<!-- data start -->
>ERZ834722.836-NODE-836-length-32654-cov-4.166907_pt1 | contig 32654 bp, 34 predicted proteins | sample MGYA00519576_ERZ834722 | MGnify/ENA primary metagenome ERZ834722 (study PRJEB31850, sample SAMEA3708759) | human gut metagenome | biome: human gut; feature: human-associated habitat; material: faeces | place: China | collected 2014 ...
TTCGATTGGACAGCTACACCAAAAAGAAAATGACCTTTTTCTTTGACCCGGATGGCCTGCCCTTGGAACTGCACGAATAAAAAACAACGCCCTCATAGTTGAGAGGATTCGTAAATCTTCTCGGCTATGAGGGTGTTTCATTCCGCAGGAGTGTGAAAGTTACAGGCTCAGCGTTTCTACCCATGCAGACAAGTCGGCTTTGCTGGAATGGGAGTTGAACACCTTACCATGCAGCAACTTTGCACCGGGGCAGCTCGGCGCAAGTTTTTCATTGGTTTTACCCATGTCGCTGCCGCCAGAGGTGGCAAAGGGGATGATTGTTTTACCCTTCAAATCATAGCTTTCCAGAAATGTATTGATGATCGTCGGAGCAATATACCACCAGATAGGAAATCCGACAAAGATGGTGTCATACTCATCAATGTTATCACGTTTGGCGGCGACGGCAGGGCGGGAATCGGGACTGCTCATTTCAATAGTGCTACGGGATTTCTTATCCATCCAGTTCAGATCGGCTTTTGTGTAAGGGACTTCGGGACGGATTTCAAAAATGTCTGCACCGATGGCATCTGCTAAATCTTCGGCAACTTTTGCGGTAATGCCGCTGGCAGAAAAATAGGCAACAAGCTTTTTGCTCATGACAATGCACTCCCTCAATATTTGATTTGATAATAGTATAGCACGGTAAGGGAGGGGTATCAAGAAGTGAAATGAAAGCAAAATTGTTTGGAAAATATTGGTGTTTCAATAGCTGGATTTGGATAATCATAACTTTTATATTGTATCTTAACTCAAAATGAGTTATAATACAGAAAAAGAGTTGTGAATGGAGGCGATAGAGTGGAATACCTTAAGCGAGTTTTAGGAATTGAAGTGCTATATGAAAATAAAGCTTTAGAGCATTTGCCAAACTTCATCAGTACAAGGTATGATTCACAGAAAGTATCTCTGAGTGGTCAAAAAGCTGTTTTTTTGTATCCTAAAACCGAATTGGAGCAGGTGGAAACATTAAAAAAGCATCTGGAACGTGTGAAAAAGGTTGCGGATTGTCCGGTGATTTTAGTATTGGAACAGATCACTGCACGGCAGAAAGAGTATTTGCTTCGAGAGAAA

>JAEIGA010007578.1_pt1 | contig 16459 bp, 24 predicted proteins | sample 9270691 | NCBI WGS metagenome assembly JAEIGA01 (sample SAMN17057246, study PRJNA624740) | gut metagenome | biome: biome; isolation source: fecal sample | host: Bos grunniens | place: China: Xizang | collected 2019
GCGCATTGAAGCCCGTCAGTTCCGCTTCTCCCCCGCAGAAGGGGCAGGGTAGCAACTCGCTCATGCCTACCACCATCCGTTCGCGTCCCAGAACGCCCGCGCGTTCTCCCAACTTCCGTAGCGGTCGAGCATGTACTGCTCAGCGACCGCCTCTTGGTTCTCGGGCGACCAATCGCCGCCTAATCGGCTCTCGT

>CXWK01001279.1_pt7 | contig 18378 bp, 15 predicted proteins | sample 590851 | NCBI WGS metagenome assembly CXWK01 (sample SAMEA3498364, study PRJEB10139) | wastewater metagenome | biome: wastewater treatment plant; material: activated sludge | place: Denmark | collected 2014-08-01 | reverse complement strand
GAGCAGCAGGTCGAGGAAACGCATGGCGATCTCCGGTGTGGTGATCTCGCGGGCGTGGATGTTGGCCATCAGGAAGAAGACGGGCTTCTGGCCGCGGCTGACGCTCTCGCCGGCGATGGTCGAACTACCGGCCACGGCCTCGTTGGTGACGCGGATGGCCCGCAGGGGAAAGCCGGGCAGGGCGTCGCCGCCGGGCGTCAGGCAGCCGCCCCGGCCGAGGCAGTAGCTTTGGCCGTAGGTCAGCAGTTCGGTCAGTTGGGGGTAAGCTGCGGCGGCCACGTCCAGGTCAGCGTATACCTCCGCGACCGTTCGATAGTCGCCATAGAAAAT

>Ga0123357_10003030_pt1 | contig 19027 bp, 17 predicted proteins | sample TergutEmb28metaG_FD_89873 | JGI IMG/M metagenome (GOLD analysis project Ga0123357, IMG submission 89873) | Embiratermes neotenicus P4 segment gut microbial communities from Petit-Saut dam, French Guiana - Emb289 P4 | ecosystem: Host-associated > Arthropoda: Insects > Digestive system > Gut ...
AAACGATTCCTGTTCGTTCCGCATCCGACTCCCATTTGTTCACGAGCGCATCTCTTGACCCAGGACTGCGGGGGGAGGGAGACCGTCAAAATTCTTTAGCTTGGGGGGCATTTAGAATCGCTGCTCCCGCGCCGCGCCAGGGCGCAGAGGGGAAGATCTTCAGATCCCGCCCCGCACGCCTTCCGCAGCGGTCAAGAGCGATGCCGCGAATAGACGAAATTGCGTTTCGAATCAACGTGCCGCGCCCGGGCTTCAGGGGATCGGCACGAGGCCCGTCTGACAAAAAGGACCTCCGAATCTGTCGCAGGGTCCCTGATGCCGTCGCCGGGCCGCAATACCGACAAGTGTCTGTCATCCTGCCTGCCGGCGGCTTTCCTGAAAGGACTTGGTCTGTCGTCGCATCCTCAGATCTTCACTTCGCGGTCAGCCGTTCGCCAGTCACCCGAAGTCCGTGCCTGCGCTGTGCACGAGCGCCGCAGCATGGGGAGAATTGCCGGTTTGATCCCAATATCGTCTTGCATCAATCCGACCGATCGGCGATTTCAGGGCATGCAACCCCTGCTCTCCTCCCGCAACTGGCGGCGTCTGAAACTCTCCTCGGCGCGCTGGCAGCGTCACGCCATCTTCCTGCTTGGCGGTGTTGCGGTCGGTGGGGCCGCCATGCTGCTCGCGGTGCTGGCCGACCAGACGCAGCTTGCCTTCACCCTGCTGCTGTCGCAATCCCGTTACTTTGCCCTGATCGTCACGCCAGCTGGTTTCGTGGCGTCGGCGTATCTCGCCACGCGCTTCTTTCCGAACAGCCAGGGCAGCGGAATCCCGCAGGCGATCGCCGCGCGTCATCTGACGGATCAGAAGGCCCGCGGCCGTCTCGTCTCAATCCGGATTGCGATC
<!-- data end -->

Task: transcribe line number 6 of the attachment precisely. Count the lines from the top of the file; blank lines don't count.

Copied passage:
GAGCAGCAGGTCGAGGAAACGCATGGCGATCTCCGGTGTGGTGATCTCGCGGGCGTGGATGTTGGCCATCAGGAAGAAGACGGGCTTCTGGCCGCGGCTGACGCTCTCGCCGGCGATGGTCGAACTACCGGCCACGGCCTCGTTGGTGACGCGGATGGCCCGCAGGGGAAAGCCGGGCAGGGCGTCGCCGCCGGGCGTCAGGCAGCCGCCCCGGCCGAGGCAGTAGCTTTGGCCGTAGGTCAGCAGTTCGGTCAGTTGGGGGTAAGCTGCGGCGGCCACGTCCAGGTCAGCGTATACCTCCGCGACCGTTCGATAGTCGCCATAGAAAAT